Venezuelan opposition leader Juan Guaidó's call for public employees to stage strikes to put pressure on embattled President Nicolas Maduro appeared to gain little traction by Thursday afternoon as the streets of Caracas remained relatively calm, reports say.
Guaidó’s push for a general strike and for Venezuelans to remain in the streets – which was met with cheers Wednesday by a crowd of thousands that had gathered to hear him speak in Caracas – were his latest moves in a fledgling attempt to unseat Maduro from power.
But as of Thursday afternoon, the streets of Venezuela's capital have remained calm, the Associated Press reports. The current situation is in contrast to clashes between Maduro loyalists and Guaidó’s supporters in La Victoria and Caracas over the past two days, which have left four dead, the Venezuelan Observatory of Social Conflict announced. Human rights activists say at least 230 people were injured and 205 were detained during the violence.
One of them -- a 27-year-old woman -- was gunned down Wednesday in Caracas, according to the BBC. Gustavo Duque, the mayor of one of Caracas’ municipalities, told the Associated Press that the Salud Chacao medical center took in 27 new patients by late afternoon Wednesday, one of whom was shot in the foot.
Those injuries are on top of more than 50 reported by the hospital's director during clashes Tuesday.
State security forces launched tear gas and fired rubber bullets around Caracas Wednesday while bands of mostly young men armed with makeshift shields threw rocks and set a motorcycle ablaze.
But Guaidó’s repeated calls for a military uprising against Maduro appear to be gaining little momentum. Only the chief of Venezuela's feared intelligence agency has broken ranks, while most others are standing steadfast, the Associated Press reports.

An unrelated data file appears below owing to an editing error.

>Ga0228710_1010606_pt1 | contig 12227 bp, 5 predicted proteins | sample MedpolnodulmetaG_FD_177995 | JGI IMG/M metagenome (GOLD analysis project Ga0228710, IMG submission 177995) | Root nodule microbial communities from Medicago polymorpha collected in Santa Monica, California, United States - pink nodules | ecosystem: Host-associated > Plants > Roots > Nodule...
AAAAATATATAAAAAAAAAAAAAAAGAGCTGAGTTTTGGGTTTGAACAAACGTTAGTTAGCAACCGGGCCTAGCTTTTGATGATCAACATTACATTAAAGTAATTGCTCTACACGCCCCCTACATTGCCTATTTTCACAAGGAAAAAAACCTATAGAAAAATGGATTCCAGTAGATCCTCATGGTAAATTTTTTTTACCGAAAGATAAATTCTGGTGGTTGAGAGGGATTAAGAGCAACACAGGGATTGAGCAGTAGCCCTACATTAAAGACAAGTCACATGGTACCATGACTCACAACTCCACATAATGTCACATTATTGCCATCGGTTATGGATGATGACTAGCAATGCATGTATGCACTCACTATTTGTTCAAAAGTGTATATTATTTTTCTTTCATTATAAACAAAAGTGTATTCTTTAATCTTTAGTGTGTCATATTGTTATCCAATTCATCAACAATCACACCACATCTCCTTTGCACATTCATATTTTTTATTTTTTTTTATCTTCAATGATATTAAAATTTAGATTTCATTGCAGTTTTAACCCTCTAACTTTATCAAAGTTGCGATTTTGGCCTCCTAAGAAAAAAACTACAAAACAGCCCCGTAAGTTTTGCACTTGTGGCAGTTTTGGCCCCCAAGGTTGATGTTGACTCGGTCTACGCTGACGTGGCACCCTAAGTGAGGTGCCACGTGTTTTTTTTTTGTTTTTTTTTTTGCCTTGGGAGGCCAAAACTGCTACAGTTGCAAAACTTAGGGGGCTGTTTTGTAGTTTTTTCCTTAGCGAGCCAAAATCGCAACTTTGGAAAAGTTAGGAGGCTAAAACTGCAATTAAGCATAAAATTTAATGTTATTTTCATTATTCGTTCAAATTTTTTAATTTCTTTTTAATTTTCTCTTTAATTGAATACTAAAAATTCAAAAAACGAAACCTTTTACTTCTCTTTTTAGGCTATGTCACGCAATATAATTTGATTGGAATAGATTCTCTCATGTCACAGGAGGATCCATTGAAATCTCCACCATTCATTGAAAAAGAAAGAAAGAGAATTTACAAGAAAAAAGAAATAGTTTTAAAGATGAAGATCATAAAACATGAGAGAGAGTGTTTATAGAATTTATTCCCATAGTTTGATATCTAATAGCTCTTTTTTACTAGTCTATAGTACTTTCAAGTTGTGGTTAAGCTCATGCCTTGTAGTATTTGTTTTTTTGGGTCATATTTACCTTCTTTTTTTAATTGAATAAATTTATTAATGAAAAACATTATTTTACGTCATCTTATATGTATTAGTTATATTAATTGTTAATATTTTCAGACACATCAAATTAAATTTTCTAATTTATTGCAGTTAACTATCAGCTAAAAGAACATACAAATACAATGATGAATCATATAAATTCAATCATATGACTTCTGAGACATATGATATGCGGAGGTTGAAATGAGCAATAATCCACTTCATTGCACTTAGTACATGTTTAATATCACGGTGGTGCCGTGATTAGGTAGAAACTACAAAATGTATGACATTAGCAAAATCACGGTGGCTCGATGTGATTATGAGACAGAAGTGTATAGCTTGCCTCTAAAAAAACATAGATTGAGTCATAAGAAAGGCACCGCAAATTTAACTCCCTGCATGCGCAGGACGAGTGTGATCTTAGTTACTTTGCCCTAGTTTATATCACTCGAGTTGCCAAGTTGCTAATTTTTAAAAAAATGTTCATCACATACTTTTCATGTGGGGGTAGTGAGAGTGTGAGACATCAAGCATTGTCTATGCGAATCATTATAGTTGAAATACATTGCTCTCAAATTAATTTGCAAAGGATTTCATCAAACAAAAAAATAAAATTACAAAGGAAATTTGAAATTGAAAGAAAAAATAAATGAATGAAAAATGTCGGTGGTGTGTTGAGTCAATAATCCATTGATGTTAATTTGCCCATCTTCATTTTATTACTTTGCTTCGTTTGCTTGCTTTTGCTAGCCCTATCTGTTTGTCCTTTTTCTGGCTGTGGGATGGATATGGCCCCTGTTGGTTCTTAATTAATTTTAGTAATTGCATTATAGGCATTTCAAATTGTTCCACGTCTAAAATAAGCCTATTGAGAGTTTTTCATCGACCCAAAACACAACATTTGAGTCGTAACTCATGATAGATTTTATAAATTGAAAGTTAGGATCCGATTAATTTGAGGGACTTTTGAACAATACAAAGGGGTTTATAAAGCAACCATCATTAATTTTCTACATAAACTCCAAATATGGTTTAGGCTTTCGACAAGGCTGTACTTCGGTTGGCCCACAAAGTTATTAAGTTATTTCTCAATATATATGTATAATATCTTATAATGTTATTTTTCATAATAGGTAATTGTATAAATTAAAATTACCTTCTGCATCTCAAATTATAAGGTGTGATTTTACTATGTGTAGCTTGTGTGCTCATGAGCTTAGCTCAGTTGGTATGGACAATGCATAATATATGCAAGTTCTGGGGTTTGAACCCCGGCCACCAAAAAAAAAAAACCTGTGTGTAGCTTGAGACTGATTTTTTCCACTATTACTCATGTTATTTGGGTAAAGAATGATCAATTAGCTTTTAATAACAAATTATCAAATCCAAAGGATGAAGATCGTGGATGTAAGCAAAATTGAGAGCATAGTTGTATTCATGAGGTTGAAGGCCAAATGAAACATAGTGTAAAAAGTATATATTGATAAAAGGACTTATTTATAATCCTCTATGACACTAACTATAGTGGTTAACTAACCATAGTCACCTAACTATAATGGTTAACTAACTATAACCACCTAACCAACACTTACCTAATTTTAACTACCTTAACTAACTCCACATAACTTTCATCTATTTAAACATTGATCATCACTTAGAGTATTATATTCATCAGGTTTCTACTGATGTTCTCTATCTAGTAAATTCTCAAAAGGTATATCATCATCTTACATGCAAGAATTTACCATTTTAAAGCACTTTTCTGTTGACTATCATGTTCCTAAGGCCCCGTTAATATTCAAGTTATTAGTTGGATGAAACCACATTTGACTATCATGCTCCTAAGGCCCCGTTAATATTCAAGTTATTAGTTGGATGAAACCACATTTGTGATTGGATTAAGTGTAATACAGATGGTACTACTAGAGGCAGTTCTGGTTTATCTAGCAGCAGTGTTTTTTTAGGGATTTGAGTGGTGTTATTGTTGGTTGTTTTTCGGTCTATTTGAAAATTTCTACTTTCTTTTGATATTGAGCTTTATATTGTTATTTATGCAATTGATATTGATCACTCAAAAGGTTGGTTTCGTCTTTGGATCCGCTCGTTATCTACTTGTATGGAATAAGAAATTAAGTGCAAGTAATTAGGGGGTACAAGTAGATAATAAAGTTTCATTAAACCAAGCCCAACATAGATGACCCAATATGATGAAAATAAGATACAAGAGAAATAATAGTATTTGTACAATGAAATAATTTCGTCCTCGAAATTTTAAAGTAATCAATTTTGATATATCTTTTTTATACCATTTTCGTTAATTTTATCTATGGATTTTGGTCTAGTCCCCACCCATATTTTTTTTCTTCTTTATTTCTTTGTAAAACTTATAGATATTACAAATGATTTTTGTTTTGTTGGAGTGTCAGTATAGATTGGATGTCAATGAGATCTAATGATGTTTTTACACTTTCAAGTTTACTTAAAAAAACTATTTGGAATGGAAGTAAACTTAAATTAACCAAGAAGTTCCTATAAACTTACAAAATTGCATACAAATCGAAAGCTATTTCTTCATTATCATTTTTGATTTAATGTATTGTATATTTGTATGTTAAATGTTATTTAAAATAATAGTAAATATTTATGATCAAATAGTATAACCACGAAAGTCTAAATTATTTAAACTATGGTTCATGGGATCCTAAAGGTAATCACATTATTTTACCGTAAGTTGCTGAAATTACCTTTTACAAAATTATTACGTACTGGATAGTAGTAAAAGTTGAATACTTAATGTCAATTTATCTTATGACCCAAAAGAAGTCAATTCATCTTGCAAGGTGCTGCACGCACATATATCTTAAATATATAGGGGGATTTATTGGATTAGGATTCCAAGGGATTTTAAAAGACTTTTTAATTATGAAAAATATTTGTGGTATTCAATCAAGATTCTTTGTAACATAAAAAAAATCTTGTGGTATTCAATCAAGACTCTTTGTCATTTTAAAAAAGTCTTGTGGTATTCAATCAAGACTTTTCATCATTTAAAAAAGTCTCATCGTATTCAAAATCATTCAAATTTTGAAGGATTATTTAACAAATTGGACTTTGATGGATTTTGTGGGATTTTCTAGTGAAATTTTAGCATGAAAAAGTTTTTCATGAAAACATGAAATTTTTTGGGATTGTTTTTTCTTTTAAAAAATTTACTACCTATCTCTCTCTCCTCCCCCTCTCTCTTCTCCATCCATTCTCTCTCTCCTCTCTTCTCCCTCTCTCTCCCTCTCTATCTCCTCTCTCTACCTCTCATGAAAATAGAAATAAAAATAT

Protesters like Beatriz Pino, who took to the streets Wednesday waving flags and banging pots and pans, said they weren't entirely surprised by the military's response to Guaidó. She said the late President Hugo Chavez politicized Venezuela's military as he installed a socialist system. Despite the setback, she said she remained committed to the opposition's call for protest.
"We can't leave the streets," she said. "We've been in this for years."
The struggle also has heightened geopolitical dimensions, with the United States and more than 50 other nations backing Guaidó as Venezuela's legitimate president and Maduro allies like Russia lending the beleaguered president military and economic support.
U.S. National Security Adviser John Bolton said Wednesday that Maduro is surrounded by "scorpions in a bottle" and that key figures among his inner circle had been "outed" as dealing with the opposition.
Secretary of State Mike Pompeo plans to meet next week with Russia's foreign minister to discuss the situation in Venezuela, a senior U.S. official told the Associated Press.
The United States contends Maduro had been ready to flee Tuesday, an airplane already on the tarmac, but was talked out of it by Russian advisers. Maduro has denied those claims.
He appeared Thursday with soldiers at the air base where Guaidó called for an uprising two days earlier.
Flanked by commanders, Maduro said the military must be prepared to combat "traitors" and the opposition had sought to provoke bloodshed in Caracas since security forces failed to respond to Guaidó's bid to take power.
The Associated Press contributed to this report.